The Myth of 30 Grams 

How much protein should you eat per meal?

There is a popular (mis)belief that the human body can’t absorb more than 30 grams of protein per meal. However, science refutes this.

Ready for the nerdy science stuff? Here it goes:

Researchers in France found that eating protein all at once can be just as well absorbed as spreading it out over your day. A group of 26-year-old women were given either 80% of their protein for the day at one meal or spread over multiple meals. After two weeks, there was no difference between the subject and control groups in terms of nitrogen balance, whole body protein turnover, whole body proteins synthesis, or protein breakdown.

In both subjects and controls, the amount of protein given was 1.7 g of protein per kilogram of fat free mass per day. This means that, for a 26-year-old, 125 pound woman, eating 77 g of protein in one meal had the same affect as spreading it out.

The experiment was then repeated in older subjects, with him, it turns out, eating protein all at once can actually lead to better protein retention. Giving elderly women 80% of their protein for the day and one meal over a period of two weeks lead to almost 20% more synthesis and retention of protein compared to dividing it into smaller doses.

*Nerdy Mode OFF*  Now, let’s break it  down in everyday language.

It appears that this research shows that the daily amount of protein is more important than per-meal amount of protein. It is also important to remember that food weight does not equal protein weight.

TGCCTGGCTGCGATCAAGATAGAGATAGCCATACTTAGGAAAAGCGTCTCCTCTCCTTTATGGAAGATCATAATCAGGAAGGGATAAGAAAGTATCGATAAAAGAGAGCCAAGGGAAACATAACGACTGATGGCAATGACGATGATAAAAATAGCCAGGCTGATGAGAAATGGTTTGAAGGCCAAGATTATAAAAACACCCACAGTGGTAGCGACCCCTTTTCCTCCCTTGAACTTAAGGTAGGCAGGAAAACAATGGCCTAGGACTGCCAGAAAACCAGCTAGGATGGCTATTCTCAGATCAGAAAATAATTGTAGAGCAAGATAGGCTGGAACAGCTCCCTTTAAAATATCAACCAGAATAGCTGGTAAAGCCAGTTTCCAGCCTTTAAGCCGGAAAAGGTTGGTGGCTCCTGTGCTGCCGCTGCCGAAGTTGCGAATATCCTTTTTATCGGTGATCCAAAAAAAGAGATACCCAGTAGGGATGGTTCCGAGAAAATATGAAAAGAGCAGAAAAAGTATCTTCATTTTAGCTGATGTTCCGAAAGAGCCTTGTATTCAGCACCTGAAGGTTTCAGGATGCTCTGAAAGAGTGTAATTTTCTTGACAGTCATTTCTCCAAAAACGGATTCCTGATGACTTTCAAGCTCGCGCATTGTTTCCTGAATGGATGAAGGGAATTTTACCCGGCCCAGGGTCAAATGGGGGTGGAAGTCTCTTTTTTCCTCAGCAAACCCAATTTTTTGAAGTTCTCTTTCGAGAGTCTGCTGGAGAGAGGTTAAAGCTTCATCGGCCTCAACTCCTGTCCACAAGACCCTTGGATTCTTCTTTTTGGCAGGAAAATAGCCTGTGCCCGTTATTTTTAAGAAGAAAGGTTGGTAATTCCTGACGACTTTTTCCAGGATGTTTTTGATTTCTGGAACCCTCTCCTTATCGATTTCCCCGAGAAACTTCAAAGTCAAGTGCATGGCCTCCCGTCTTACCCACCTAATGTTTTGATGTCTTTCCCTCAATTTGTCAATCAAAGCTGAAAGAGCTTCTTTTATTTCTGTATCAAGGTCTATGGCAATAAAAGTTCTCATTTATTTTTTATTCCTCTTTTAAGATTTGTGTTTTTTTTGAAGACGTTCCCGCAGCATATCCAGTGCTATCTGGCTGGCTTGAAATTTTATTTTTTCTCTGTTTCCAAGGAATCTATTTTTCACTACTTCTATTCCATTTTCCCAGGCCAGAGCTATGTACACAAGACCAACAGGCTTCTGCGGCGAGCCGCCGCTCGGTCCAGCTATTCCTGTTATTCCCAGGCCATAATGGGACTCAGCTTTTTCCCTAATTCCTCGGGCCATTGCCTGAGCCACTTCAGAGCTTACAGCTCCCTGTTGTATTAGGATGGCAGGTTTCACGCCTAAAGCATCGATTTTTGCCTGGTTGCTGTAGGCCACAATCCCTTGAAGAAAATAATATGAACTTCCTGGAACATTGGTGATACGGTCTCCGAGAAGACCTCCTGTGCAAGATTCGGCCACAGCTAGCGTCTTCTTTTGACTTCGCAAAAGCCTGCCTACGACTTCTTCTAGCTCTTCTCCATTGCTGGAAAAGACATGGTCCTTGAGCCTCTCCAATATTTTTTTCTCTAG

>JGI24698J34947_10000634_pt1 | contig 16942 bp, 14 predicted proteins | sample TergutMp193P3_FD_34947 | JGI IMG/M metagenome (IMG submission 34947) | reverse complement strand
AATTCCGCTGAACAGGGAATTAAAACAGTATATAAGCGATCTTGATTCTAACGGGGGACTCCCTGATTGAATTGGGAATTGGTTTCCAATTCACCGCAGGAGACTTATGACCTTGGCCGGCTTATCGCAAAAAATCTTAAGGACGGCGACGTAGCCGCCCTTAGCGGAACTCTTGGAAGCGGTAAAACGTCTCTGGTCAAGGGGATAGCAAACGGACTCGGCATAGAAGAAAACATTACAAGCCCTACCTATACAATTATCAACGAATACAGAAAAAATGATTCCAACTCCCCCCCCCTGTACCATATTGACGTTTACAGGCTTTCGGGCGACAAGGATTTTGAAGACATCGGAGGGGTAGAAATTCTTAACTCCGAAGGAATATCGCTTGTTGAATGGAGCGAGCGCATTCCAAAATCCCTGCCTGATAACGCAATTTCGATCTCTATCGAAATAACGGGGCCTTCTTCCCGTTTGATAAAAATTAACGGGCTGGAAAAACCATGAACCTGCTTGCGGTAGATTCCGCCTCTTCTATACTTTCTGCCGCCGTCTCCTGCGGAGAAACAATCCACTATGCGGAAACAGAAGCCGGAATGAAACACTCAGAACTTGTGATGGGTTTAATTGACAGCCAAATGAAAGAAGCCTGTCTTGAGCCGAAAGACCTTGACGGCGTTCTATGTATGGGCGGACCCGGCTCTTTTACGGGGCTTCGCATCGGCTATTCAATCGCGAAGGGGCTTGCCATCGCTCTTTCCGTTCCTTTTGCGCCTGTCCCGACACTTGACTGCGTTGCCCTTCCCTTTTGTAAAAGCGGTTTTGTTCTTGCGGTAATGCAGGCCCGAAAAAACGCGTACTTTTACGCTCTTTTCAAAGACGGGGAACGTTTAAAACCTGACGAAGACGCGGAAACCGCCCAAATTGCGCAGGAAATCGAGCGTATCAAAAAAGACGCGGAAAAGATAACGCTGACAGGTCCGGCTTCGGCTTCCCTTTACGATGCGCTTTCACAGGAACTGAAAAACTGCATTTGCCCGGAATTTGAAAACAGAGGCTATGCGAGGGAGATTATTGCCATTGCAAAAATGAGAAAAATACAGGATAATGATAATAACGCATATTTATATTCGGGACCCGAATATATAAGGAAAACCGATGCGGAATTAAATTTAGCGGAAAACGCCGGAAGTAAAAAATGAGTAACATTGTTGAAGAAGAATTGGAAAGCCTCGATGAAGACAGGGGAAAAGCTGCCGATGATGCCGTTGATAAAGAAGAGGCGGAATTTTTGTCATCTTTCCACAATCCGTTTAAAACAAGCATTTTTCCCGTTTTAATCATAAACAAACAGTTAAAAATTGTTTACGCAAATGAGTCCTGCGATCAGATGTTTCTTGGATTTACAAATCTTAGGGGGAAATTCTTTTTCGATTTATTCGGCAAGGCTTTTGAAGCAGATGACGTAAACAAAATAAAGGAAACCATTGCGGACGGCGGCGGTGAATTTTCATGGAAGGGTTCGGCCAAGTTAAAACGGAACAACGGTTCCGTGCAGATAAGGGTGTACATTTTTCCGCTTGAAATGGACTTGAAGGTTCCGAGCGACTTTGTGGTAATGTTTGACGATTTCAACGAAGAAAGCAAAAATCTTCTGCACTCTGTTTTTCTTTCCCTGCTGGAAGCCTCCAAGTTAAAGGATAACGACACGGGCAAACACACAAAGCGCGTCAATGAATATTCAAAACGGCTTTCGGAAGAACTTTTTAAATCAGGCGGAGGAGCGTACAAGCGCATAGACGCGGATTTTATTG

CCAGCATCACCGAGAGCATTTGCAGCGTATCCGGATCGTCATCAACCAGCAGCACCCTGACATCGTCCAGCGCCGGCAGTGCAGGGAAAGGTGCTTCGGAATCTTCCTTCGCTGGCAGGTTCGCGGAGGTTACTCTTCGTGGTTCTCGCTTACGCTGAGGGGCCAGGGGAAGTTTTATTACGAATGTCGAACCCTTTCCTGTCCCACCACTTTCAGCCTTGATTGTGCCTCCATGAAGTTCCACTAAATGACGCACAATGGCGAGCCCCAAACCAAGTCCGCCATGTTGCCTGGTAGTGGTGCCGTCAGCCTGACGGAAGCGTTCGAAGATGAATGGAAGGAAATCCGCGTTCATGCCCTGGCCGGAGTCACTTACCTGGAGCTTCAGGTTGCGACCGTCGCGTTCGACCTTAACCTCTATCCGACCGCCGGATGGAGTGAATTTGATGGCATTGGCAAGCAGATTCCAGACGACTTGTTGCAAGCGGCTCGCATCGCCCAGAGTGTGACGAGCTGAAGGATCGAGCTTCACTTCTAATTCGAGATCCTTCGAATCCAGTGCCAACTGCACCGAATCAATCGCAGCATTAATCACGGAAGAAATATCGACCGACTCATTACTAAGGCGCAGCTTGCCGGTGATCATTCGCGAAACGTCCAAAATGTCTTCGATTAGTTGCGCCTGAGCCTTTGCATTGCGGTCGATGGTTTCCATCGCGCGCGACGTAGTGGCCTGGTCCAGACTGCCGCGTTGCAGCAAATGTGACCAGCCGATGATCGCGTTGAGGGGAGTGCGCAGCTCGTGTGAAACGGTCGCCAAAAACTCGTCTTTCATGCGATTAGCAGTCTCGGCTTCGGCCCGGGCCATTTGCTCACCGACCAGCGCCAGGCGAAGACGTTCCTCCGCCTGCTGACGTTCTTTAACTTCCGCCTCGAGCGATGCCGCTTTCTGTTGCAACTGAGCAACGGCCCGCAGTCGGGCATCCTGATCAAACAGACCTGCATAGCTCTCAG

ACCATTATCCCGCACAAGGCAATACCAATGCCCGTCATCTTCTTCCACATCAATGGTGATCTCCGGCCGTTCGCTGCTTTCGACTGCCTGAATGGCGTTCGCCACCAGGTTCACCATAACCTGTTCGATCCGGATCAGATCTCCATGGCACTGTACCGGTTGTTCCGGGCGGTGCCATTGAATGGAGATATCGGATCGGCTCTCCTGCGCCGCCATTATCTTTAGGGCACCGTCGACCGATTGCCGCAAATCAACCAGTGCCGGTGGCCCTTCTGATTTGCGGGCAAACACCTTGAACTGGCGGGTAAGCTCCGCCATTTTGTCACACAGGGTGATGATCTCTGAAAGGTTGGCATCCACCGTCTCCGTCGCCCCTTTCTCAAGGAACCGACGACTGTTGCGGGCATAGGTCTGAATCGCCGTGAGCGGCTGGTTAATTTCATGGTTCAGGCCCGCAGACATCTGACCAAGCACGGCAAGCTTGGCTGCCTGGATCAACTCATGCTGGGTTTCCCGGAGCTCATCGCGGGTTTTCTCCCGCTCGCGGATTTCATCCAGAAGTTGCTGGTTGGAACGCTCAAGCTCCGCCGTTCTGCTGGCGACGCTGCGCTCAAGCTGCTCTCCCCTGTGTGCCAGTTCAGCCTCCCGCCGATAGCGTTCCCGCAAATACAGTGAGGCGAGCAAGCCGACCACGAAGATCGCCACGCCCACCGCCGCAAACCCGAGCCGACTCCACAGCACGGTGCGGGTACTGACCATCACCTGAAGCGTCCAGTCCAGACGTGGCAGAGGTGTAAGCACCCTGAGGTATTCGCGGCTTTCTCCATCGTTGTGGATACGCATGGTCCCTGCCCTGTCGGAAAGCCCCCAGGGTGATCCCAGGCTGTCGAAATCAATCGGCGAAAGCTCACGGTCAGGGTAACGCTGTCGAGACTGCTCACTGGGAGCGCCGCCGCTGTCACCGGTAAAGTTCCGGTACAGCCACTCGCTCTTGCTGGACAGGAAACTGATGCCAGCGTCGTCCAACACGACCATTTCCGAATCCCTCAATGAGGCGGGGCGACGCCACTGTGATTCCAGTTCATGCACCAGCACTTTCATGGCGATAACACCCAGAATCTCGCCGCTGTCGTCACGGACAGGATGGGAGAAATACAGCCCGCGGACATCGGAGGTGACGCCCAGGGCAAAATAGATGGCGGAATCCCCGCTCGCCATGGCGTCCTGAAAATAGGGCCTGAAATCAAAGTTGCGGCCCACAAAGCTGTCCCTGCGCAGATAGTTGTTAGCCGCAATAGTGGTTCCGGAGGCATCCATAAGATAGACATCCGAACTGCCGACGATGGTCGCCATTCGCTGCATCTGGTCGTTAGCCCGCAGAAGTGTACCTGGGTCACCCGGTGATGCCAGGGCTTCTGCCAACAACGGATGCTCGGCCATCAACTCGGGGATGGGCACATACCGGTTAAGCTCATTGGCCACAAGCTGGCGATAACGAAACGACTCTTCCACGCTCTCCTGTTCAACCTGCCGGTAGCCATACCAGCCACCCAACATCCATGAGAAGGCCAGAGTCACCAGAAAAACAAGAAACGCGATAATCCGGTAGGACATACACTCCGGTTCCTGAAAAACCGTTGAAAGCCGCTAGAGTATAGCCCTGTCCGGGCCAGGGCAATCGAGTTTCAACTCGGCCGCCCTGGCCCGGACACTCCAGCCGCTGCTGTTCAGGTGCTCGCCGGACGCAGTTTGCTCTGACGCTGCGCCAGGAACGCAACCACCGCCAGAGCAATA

To illustrate this, take this example into consideration: If you were to weigh nearly fat free chicken breasts on a food scale and the total is 140 grams, it does not mean you’re getting even close to 140 grams of protein. In fact, 140 grams of chicken breast only contains about 43 grams of protein, which is less than 1/3 of the total body weight. Why? Because people forget to take into consideration the heaviest part of the meat – which is water.

A good rule of thumb to follow for daily intake (and a safe range based on the literature) is .8 – 2.5 grams of protein per 2.2 lbs(one kilogram) of body weight.  For muscular gain, I would suggest at least 1.25 grams of protein / pound of current lean body weight, which means you subtract your body fat first.

Here are a few examples:

100 lbs of lean mass = 125 grams of protein

110 lbs = 137.5 g

120 lbs = 150 g

150 lbs = 187.5 g

180 lbs = 225 g

200 lbs = 250 g

Following this model but not gaining muscle? Track your protein over one day. Then eat more.

The good news is you can eat however much you want whenever you want!

For more on how we incorporate protein in to our lifestyle,  feel satisfied and stay lean – check out our #SculptFast Lifestyle Diet (SFL) inside of our SculptorBodyFitness.com member portal.

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